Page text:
Theoretical physicist and atheist Peter Higgs has gotten a lot of attention recently for the July 4th announcement of the discovery of the Higgs Boson. But he’s receiving some attention now for comments he made about Richard Dawkins. The Guardian reports:

“What Dawkins does too often is to concentrate his attack on fundamentalists. But there are many believers who are just not fundamentalists,” Higgs said in an interview with the Spanish newspaper El Mundo. “Fundamentalism is another problem. I mean, Dawkins in a way is almost a fundamentalist himself, of another kind.”

First, I want to note that I agree with a lot of what Higgs says, but I’ve always found the idea of fundamentalist atheism to be clumsy. I don’t know what fundamentalist atheism would even look like, but I think there are definitely fair comparisons to make. Groupthink, dogmatism, and intolerance are often products of our social psychology, and atheists as an organized group are not immune from a lot of that ugliness. So while I disagree with the common notion that atheists can be fundamentalists, I think there is some legitimate criticisms these charges aim at, albeit in a rather hamfisted kind of way.

That said, there is a lot in Higg’s comments that I really liked, such as the idea that science and religion are compatible:

“The growth of our understanding of the world through science weakens some of the motivation which makes people believers. But that’s not the same thing as saying they’re incompatible. It’s just that I think some of the traditional reasons for belief, going back thousands of years, are rather undermined.

“But that doesn’t end the whole thing. Anybody who is a convinced but not a dogmatic believer can continue to hold his belief. It means I think you have to be rather more careful about the whole debate between science and religion than some people have been in the past.”

I honestly find this perspective to be so refreshing. It’s so common for scientists, particularly physicists, to make the same mistake that the logical positivists made in the early 20th Century and suggest that only things that can be known can be known through science, and that everything else, like philosophy or religion, is irrelevant or nonsense. Physicists like Lawrence Krauss and Stephen Hawking have recently made comments to the same effect and I’m happy to see a physicist think carefully and modestly about their field.

I also think it’s interesting to draw parallels between what Higgs is saying and what Chris has said. The Guardian writes:

[Higgs] agreed with some of Dawkins’ thoughts on the unfortunate consequences that have resulted from religious belief, but he was unhappy with the evolutionary biologist’s approach to dealing with believers and said he agreed with those who found Dawkins’ approach “embarrassing”.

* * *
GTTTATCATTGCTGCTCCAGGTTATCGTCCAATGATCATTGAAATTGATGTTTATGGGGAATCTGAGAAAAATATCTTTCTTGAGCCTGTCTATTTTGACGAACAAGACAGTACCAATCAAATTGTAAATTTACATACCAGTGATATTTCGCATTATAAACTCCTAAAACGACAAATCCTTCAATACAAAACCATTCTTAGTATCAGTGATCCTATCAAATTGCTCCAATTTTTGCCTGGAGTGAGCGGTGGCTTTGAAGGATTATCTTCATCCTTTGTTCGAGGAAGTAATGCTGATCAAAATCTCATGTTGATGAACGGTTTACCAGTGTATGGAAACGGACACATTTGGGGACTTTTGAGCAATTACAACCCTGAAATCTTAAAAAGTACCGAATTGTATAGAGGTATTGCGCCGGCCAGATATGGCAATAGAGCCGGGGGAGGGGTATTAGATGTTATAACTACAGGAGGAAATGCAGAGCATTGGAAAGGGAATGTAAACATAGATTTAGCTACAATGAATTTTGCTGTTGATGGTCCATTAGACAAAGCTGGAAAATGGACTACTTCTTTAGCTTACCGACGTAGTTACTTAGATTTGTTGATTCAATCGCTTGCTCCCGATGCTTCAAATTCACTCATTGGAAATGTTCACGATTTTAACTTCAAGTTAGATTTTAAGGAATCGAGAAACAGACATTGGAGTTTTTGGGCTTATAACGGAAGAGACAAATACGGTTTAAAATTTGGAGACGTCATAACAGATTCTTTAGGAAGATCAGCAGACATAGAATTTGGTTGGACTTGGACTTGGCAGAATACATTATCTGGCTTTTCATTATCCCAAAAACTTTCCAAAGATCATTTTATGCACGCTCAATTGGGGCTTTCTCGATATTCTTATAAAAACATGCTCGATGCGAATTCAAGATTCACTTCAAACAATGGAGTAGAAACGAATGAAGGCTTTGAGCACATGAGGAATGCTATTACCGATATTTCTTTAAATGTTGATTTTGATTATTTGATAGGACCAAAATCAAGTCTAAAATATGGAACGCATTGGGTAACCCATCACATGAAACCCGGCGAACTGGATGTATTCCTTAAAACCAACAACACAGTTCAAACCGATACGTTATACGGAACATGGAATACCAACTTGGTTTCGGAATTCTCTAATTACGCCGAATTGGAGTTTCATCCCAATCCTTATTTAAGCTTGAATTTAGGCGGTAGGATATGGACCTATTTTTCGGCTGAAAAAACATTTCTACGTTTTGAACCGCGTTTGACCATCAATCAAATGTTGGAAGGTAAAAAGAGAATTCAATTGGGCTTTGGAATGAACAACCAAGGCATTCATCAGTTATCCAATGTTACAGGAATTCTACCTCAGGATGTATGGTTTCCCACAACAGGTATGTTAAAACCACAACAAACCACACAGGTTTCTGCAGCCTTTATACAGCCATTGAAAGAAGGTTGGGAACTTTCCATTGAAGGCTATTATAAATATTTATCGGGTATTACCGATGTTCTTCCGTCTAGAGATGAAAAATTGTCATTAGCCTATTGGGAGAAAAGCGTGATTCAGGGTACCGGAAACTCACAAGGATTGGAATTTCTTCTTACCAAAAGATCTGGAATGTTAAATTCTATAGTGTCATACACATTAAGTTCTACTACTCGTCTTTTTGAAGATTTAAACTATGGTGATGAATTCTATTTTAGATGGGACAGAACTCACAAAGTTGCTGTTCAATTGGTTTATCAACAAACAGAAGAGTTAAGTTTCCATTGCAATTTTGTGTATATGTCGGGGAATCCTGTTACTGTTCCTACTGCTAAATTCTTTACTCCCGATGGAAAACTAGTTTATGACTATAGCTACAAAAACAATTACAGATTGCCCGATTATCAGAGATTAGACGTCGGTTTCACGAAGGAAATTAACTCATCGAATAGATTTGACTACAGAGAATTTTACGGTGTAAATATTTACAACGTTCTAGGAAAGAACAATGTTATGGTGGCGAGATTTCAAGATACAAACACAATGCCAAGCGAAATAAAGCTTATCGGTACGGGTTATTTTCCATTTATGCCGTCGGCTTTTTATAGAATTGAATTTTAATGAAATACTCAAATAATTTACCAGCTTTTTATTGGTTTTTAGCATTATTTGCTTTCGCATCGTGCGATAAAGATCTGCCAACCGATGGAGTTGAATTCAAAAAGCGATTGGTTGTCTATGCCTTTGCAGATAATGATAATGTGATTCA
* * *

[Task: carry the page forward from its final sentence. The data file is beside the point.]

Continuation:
Chris wrote in his Salon excerpt, which drew a lot of controversy online, that he “believe[s] that many New Atheist critiques of religion are correct and have helped many people find liberation from oppressive beliefs,” but goes on to say:

I believe that this so-called New Atheism — the kind that singles out the religious lives of others as its No. 1 target — is toxic, misdirected, and wasteful.

I’d be surprised if Higgs comments receive a similar amount of pushback as Chris’s did. I’m not expecting to see posts written at length to charge Higgs with backstabbing atheists, or comments suggesting he’s throwing atheists under the bus, or reviews charging that he doesn’t care much about what’s true because he’s not actively evangelizing his nonreligion or talking about reason a lot.

I’m curious to see how Higg’s comments are received, and it’s interesting to think about how Chris’s comments might have been received differently if he had been a scientist rather than an interfaith activist. I see a lot of conflict and tension in the atheist community, particularly online, and I think much of it stems from group divisions that are set up to be unnecessarily and harmfully combative. I suspect that atheists aren’t as immune to the ills of social psychology as they’d like to think.

Vlad Chituc is a lab manager and research assistant in a social neuroscience lab at Duke University. As an undergraduate at Yale, he was the president of the campus branch of the Secular Student Alliance, where he tried to be smarter about religion and drink PBR, only occasionally at the same time. He cares about morality and thinks philosophy is important. He is also someone that you can follow on twitter.